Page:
Steve Lee:

‘My involvement in LEAD’s video-making project was a challenging but rewarding experience.


Before this, I had little experience in media production. This meant two things. First, I learnt a lot in the process – technical skills, presentation skills, and more. Secondly and excusably, our videos came with amateur video effects.


Nevertheless, I am proud that I brought the stories (which my “learned” friends had written and performed) to life with creativity. Our common goal was that, through these videos, we would explain selected land law topics – often seen as difficult and abstract – to other law students in an entertaining and comprehensible manner.


Thankfully, our videos were well-received. Many of our fellow law students have found our videos helpful and entertaining. Some have even used them for exam revision! But our effort is only meant to be the beginning. We look forward to seeing better productions from future generations of law students, who share our vision to bring more colours (and more video effects!) to the sometimes-dull study of law.’


Alice Lee:

‘LEAD was an exciting initiative as student-teacher partnership was completely new to us. The LEADers and I were exploring together, and to our pleasant surprise, student-produced videos turned out to be more engaging and relatable than teacher-generated content.


It was a fruitful and mutually beneficial experience for me and my students. While they consolidated their legal knowledge and honed their legal communication skills (some even learnt new skills such as script-writing, acting, editing and technical know-how), I was able to have a better understanding of my students, their interests and how to engage them more effectively. In light of the benefits we gained from the experience,2 we decided to launch a learning and assessment activity called “Optional Exploration” for the land law course in 2017-18.


We call it “Optional Exploration” as students can decide whether to take part in it, and if they do, they will form their own teams, choose their own topics and the timing and format of presentation. It is an opportunity for students to demonstrate their understanding, engage their peers and show their creativity through the production of educational videos, animations, songs, and games etc. Over 90% of the students have opted for this learning activity every year, and their creative productions are not only evidence of their own learning but also helpful instruction and revision materials for their peers. From the student surveys and focus groups conducted by LEADers, we are pleased to see that over 97% of the students find this a fruitful learning experience.3 Some have even recommended this innovative learning mode for the study of other subjects. It is encouraging to see that student-teacher partnership has set a new direction for teaching and learning in the law faculty.’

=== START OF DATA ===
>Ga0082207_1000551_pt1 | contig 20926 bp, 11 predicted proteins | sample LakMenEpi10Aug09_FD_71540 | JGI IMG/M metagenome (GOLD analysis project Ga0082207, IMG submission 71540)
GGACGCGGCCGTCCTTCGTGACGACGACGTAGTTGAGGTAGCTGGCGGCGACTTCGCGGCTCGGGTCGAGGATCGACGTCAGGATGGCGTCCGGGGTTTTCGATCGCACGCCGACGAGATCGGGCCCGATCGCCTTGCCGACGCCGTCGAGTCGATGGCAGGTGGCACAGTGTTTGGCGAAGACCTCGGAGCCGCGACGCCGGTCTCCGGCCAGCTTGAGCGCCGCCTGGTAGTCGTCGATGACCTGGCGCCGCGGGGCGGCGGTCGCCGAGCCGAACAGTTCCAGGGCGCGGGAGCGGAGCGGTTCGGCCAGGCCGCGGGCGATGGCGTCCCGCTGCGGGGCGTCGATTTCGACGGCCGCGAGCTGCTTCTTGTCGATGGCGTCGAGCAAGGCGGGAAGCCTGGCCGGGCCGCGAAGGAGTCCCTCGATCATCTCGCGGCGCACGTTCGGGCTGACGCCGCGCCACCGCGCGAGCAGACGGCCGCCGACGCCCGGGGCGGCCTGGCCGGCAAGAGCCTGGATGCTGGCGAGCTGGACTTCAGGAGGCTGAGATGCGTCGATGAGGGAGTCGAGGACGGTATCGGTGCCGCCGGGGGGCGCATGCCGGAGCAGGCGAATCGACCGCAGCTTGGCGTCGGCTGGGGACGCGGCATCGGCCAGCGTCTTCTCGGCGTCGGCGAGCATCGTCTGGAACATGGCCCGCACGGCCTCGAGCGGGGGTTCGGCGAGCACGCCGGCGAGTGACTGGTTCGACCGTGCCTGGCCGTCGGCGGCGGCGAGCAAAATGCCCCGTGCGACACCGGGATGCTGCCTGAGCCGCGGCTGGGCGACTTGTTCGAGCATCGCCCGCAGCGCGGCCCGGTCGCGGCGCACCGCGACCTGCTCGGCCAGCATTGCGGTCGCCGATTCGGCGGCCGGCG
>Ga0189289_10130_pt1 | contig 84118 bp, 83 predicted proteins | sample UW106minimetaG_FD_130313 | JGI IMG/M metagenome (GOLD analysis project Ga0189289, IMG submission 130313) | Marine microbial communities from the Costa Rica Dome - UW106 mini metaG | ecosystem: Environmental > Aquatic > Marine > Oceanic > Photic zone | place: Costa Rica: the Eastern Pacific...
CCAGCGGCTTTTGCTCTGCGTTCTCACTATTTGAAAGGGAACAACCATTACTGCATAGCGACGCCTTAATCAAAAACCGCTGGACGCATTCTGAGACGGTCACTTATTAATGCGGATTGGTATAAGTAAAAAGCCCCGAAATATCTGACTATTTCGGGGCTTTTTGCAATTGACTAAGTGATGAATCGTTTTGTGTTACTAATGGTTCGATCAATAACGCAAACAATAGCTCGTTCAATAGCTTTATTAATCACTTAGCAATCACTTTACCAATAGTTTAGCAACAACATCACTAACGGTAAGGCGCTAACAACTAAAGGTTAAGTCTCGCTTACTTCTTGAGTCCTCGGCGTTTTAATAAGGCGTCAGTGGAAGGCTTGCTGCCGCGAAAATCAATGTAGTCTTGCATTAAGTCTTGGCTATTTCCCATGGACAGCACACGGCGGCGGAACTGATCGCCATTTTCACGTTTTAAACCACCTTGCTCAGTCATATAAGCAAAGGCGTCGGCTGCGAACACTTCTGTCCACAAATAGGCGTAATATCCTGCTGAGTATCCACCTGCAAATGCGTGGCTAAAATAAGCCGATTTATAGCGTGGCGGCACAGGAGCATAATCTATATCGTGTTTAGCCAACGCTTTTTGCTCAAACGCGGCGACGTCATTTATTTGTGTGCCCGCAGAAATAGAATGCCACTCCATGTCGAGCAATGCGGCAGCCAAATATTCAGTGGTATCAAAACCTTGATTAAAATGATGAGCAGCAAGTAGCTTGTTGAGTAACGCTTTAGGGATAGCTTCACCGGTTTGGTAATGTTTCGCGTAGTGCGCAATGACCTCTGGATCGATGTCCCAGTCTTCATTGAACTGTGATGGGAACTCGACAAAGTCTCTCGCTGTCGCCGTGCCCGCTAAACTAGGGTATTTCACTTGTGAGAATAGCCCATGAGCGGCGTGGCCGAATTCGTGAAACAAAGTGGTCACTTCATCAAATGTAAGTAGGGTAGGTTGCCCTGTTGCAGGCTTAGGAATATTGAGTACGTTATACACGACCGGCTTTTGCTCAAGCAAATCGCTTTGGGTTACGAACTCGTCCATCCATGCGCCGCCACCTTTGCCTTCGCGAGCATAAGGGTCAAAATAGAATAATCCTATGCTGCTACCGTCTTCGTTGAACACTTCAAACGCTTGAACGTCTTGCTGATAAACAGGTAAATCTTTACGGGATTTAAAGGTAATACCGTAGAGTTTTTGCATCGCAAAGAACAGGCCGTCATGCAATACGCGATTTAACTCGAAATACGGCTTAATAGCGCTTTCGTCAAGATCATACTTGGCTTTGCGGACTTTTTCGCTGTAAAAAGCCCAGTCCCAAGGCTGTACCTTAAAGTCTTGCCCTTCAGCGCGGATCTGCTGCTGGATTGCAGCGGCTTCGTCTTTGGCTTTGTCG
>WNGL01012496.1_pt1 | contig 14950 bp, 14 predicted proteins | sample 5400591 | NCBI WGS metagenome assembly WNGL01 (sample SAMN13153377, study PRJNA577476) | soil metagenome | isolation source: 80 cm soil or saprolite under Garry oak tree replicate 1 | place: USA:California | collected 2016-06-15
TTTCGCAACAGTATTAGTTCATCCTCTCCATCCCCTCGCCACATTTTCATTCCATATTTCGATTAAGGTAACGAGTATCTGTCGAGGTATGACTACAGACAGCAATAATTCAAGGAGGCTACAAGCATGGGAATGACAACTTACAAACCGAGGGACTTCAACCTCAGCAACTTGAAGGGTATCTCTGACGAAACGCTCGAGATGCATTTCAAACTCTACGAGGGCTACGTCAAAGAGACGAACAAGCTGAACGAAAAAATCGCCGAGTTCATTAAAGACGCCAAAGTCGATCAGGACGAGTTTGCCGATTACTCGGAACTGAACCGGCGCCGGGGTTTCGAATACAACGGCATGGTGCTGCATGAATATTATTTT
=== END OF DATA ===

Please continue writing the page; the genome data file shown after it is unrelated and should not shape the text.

Concluding remarks

‘Learning is not the product of teaching. Learning is the product of the activity of learners,’ said John Holt, the American educator. The catalyst to help students utilise their learning capacities does not lie in lectures and reading lists, it instead lies within students themselves.


We LEADers believe that students are capable of taking the driver’s seat in their educational journey. Where students are given space and freedom to explore their way of learning, and even the opportunity to make pedagogical decisions, they will become motivated to participate in the teaching and learning process.4


To enable students to fully develop their potentials, the legal education system has to move away from the conventional style of teaching and embrace the idea of student-teacher partnership. Students and teachers are not supposed to face opposite to each other, they are supposed to stand side by side and work towards the same goal together. It is only when students and teachers become companions that legal education can be truly reciprocal.


Acknowledgement

We would like to thank other LEADers, namely Abeeto Ip, HKU BA&LLB (2019); Darren Tang, HKU BSS(GL)&LLB (2019); Janet Chan, HKU BSS(GL)&LLB (2019); Tony Chan, HKU LLB (2019); Vanessa Ho, HKU BSS(GL)&LLB (2019); and Wilson Lui, HKU BA&LLB (2019), for their dedication.


We are also grateful for the continuous support given by other students and staff to LEAD.


Note

1. They are the Bachelor of Laws (LLB) programme, the Bachelor of Business Administrative (Law) and Bachelor of Laws (BBA(Law)&LLB) programme, the Bachelor of Social Sciences (Government and Laws) and Bachelor of Laws (BSS(GL)&LLB) programme, and the Bachelor of Arts (Literary Studies) and Bachelor of Laws (BA&LLB) programme.


2. For an in-depth discussion of the benefits we gained from student-teacher partnership, see Lee, A., & Woo, P. (2020). Let students take the LEAD as partners in learning and teaching. Teaching and Learning Connections, 12. Retrieved from https://www.cetl.hku.hk/teaching-learning-cop/let-students-take-the-lead/.


3. We showcased students’ creative works and statistical evidence at the CUHK Law Directions in Legal Education 2020 Online Conference. Our presentation is available here.


4. More information about our vision and examples of innovative teaching and learning are available on our website, CoLLab.


References

Bain, K. What the Best College Students Do. (2012). Cambridge, MA: Harvard University Press.


Healey, M., Flint, A., & Harrington, K. (2014). Engagement through partnership: students as partners in learning and teaching in higher education. UK: The Higher Education Academy.


The Higher Education Academy. (2015). Framework for student engagement through partnership. UK: The Higher Education Academy.